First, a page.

Evidence that Active Learning Works

What’s The Buzz On Active Learning? 8 Studies Showing Active Learning Works in Different Disciplines.

What really helps students learn?

Over the last several years, pedagogical research into the effectiveness of active and collaborative learning in the undergraduate classroom has demonstrated that across all disciplines active learning, relative to traditional lecture format classes, increase student test scores, comprehension, and/or self-efficacy relative to traditional lecture format classes.

“What I hear, I forget; What I see, I remember; What I do, I understand.”

– Old Chinese proverb, sometimes attributed to Confucius

Please select each circle below to reveal 8 studies that show how active learning works in each discipline

“At this point it is unethical to teach any other way.”

“Active problem-solving confers a deeper understanding of science than does a standard lecture ... We find up to 20% better grades over usual methods… Evidence has been accumulating for decades that students who actively engage with course material will end up retaining it for much longer than they would have otherwise, and they will be better able to apply their knowledge broadly.”

Passing grades: 55% traditional classes, 85% with active learning.

For both the ARTS AND SCIENCE opens in new window disciplines… “it was found that 55% of those students who engaged in traditional learning achieved a passing grade when post-tested, while a corresponding 85% of active learners received a passing grade when post-tested.”

Mello, David and Less, Colleen A., "Effectiveness of active learning in the arts and sciences" (2013). Humanities Department Faculty Publications & Research. Paper 45.

Failure rates are over 50% higher in non-active classrooms.

“The studies analyzed here document that active learning leads to increases in examination performance that would raise average grades by a half a letter, and that failure rates under traditional lecturing increase by 55% over the rates observed under active learning. The analysis supports theory claiming that calls to in- crease the number of students receiving SCIENCE, TECHNOLOGY, ENGINEERING, AND MATHEMATICS (STEM) degrees could be answered, at least in part, by abandoning traditional lecturing in favor of active learning.”

Freeman, S., Eddy, S. L., McDonough, M., Smith, M. K., Okoroafor, N., Jordt, H., & Wenderoth, M. P. (2014). “Active learning increases student performance in science, engineering, and mathematics.” Proceedings of the National Academy of Sciences, 111(23), 8410-8415.

Active-research increased confidence 83% and career interest 68%.

“Russell et al. (2007) surveyed approximately 4500 [SCIENCE, TECHNOLOGY, ENGINEERING, AND MATHEMATICS (STEM)] students who had participated in the NSF programs [incorporating undergraduate research]. They found that 68% of the respondents reported an increase in interest in a STEM career, and 83% reported an increase in confidence in their research skills.”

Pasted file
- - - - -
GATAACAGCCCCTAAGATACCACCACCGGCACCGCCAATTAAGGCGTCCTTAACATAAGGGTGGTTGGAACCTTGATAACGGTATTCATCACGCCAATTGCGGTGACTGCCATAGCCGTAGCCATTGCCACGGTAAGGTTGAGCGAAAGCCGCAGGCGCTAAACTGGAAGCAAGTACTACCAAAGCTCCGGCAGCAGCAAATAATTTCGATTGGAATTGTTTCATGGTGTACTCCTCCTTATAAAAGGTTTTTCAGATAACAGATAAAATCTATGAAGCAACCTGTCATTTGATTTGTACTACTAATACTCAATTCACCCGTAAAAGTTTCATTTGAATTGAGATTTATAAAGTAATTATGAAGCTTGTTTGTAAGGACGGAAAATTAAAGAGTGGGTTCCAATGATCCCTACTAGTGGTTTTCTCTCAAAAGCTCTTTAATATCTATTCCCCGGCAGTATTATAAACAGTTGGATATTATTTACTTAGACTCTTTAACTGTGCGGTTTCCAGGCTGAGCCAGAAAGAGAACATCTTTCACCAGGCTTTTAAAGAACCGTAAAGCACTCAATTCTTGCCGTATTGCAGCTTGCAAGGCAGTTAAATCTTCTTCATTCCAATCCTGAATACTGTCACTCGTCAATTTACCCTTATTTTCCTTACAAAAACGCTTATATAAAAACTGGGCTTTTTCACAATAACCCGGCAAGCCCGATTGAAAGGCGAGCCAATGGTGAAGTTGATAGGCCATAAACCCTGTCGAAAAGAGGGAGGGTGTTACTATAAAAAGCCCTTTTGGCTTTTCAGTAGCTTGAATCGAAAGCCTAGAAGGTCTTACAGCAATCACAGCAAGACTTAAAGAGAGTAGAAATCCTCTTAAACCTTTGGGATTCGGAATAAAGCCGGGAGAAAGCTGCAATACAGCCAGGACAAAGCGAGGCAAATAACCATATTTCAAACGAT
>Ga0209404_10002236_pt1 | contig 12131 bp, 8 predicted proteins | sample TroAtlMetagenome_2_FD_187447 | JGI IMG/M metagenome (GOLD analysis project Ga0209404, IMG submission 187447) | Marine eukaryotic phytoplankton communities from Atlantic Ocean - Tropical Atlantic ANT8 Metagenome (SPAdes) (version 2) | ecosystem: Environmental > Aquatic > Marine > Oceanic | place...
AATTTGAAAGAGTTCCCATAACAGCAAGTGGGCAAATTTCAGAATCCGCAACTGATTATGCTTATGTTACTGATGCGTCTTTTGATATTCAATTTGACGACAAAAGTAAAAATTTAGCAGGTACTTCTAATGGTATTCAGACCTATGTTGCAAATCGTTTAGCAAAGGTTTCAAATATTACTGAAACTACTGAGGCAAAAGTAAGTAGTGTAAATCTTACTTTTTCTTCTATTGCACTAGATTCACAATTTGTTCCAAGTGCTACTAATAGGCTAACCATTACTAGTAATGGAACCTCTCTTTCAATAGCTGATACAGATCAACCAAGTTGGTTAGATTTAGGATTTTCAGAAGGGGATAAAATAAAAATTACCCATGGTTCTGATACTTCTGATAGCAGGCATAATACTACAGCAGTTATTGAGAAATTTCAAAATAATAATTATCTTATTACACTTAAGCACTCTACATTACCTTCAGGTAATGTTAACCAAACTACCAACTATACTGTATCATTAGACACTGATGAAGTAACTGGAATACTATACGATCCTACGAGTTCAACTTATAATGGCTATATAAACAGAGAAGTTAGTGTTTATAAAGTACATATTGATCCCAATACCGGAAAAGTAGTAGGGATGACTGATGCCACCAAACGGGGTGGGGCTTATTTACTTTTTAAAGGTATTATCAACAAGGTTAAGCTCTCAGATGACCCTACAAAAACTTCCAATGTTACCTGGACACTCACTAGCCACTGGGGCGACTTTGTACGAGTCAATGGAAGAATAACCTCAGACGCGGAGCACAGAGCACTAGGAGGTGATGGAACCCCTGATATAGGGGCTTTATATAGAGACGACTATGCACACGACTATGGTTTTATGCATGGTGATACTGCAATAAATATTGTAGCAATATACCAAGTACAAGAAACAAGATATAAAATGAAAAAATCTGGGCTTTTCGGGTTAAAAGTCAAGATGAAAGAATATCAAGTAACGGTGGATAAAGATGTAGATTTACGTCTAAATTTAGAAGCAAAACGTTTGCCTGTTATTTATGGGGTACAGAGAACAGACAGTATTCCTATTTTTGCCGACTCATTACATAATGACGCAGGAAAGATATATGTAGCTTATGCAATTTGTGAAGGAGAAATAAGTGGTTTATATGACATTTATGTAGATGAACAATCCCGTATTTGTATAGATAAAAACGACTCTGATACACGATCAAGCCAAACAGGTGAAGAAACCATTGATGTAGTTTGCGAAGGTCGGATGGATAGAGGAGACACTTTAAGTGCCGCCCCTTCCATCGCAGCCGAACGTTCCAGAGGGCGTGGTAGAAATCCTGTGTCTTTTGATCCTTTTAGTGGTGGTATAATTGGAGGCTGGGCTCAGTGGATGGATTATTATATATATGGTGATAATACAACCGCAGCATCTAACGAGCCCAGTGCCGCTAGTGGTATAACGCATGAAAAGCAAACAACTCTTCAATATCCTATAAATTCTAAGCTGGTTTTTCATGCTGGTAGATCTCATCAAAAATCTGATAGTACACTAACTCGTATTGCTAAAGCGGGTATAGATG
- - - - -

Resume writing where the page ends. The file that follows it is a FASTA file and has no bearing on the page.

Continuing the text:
Russell, S. H., Hancock, M. P., and McCullough, J. (2007). “Benefits of undergraduate research experiences.” Science, 316, 548–549.

Over 20% more students earned a C or higher when learning cooperatively.

“An instructor taught an introductory COMPUTER SCIENCE course three times, once with the students working individually and twice using group work, with common examinations in the first two classes. In the first class, only 36% of the students earned grades of C or better, while in the classes taught cooperatively, 58% and 65% of the students did so.”

Felder, R. M., & Brent, R. (1996). Navigating the bumpy road to student-centered instruction. College teaching, 44(2), 43-47.

6000 students tested; active engagement outperforms.

“Hake examined pre- and post-test data for over 6,000 students in introductory PHYSICS courses and found significantly improved performance for students in classes with substantial use of interactive-engagement methods.”

Prince, M. (2004). “Does active learning work? A review of the research.” Journal of Engineering Education, Washington, 93, 223-232.

Engaged students outperform passive students by two standard deviations.

Hestene’s study found that “students in the interactive-engagement [PHYSICS] courses outperformed students in the traditional courses by 2 SDs. Similarly, students in the interactive-engagement courses outperformed students in the traditional courses on the mechanics assessment, a measure of problem-solving ability. This certainly looks like evidence that active learning works!”

Michael, J. (2006). “Where's the evidence that active learning works?” Advances in physiology education, 30(4), 159-167.

Students master concepts working in teams.

“In the field of COMPUTER-AIDED INSTRUCTION, there is a wealth of data showing that two or more students working together at the computer learn more than students working alone and peer instruction…has been show to increate student mastery of conceptual reasoning and quantitative problem solving.”

Michael, J. (2006). “Where's the evidence that active learning works?” Advances in physiology education, 30(4), 159-167.